Grade 2: New 2015 Sex-Ed Curriculum

Here is the link to the Ontario Curriculum doc from which this section was pulled from: http://www.edu.gov.on.ca/eng/curriculum/elementary/health1to8.pdf

grade2-healthy-living

Human Development and Sexual Health

C1.4 outline the basic stages of human development (e.g., infant, child, adolescent, adult, older adult) and related bodily changes, and identify factors that are important for healthy growth and living throughout life [PS]

  • Teacher prompt: “How does your body change as you grow? What helps you to grow and be healthy?”
  • Student: “As you grow, you get taller and bigger. Your bones grow. Your muscles grow. You grow faster at some stages than at others and not everyone grows the same amount at the same time. When you’re an adult, your body doesn’t grow anymore, but it still changes – for example, your skin gets more wrinkled and your hair might turn grey. Things that help make you healthy all through your life are eating well, being active, getting enough sleep, and having people to care for you.”
  • Teacher prompt: “When we look at growth and change throughout life, we can consider teachings from different cultures, including First Nation, Métis, and Inuit cultures, about the cycles of birth, life, and death. Different First Nations have different teachings and ceremonies for each life stage, and about growing and changes in roles and responsibilities at each stage. For example, the Anishinabe People teach about seven stages of life, and believe that at each stage, learning traditional teachings, such as the seven grandfather teachings, from family, community, and elders contributes to healthy growth and living.”

C2.4 demonstrate an understanding of and apply practices that contribute to the maintenance of good oral health (e.g., brushing, flossing, going to the dentist regularly for a checkup) [PS]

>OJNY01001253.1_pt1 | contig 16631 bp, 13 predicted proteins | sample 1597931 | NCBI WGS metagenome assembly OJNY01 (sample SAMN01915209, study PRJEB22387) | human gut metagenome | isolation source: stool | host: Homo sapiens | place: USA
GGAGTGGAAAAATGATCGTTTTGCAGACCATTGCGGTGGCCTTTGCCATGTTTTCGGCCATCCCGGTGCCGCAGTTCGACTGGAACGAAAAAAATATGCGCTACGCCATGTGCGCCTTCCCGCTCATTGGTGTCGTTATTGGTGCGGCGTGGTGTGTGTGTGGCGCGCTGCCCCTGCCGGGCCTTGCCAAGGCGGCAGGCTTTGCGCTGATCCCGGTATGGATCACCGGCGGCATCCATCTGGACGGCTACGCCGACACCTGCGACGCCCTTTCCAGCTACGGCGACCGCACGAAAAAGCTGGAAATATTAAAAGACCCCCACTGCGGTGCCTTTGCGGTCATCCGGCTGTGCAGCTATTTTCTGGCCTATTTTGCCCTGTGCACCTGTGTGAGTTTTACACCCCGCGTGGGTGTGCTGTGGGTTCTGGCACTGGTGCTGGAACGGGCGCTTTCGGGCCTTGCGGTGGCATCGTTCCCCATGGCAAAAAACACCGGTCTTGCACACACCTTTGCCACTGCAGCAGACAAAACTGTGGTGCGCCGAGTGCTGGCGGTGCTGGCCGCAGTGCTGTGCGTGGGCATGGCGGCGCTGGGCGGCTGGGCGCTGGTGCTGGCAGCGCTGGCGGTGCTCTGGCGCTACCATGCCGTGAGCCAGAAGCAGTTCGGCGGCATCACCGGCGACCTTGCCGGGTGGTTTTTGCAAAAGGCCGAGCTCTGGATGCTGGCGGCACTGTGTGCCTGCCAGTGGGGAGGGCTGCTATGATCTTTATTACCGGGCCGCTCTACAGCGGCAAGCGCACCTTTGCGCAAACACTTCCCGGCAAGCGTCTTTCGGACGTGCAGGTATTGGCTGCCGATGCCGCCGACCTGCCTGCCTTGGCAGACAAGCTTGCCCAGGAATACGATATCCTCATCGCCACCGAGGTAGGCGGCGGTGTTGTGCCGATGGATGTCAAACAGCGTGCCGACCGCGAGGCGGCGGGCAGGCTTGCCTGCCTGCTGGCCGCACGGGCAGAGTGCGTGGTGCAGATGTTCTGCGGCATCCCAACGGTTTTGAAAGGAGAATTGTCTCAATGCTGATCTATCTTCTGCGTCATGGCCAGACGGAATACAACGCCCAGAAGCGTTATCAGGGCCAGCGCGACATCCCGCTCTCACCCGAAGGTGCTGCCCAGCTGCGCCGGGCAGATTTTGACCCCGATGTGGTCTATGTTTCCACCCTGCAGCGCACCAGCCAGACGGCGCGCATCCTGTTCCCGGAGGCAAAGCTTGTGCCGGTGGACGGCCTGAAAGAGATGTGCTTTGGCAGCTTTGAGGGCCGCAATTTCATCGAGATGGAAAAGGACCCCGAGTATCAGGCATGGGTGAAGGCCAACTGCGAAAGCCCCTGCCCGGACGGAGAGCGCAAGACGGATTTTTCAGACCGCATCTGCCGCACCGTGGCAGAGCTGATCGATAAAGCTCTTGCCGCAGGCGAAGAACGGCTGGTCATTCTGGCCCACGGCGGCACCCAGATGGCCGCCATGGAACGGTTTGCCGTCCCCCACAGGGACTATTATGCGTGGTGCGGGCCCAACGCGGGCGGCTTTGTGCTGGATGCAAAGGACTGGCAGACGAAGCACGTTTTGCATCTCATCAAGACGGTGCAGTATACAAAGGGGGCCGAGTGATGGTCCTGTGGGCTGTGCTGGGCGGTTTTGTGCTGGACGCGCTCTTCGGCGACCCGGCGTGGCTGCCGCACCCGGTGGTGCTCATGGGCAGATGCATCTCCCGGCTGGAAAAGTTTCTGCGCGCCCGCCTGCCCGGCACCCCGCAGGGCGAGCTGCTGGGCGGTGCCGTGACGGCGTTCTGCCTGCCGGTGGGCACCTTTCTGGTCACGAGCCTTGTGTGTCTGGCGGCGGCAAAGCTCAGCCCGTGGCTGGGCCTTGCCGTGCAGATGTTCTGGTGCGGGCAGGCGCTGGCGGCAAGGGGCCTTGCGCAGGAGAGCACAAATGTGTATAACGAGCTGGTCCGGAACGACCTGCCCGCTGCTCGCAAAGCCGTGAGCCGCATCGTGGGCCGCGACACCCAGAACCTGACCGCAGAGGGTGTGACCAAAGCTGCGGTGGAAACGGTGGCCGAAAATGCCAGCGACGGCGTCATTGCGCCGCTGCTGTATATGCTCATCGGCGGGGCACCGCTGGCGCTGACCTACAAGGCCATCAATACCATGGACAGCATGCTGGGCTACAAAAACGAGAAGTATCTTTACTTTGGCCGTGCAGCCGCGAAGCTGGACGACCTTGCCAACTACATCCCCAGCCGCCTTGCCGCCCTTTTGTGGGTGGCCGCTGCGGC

• Teacher prompt: “How should you care for your teeth when you lose a tooth?”
  • Student: “I should make sure my hands are clean when I touch my teeth and remember to brush the gap between the teeth.”
  • Teacher: “It is important to brush your teeth after eating, but if you can’t, what else can you do?”
  • Student: “I can rinse my mouth with water.”

Personal Safety and Injury Prevention

C1.1 demonstrate an understanding of practices that enhance personal safety in the home (e.g., observing precautions for answering the phone and door, establishing home fire escape strategies, respecting electrical outlet covers, following precautions for preparing and storing foods, washing hands) and outdoors (e.g., using UV protection; observing safety rules when riding the bus, riding a bicycle, walking to school, approaching railway tracks and crossings; carrying medication for allergic reactions; being cautious when approaching animals) [PS]

  • Teacher prompt: “What are some things you should do to stay safe when you are at home, outside, or riding on the school bus?”
  • Students:
    • “At home, you should make sure that an adult always knows where you are when you’re playing outside. You should not touch any household product that has a symbol on it that means danger or poison. You should have a plan and know what to do in an emergency.”
    • “When you’re outside, you should wear a hat to protect you from the sun and a helmet when you’re riding your bike, tobogganing, or snowboarding.”
    • “You should sit facing the front of the school bus, and always cross the road in front of the bus when you get off. Don’t get so close to the bus that you can touch it. Get help from the driver or another adult if you drop something in the ‘danger zone’ – the area around the bus where the driver can’t see you.”
    • “If you have a nut allergy, tell your friends and their parents about it when you’re playing at their house. Make sure your snacks do not have nuts, and always carry an autoinjector.”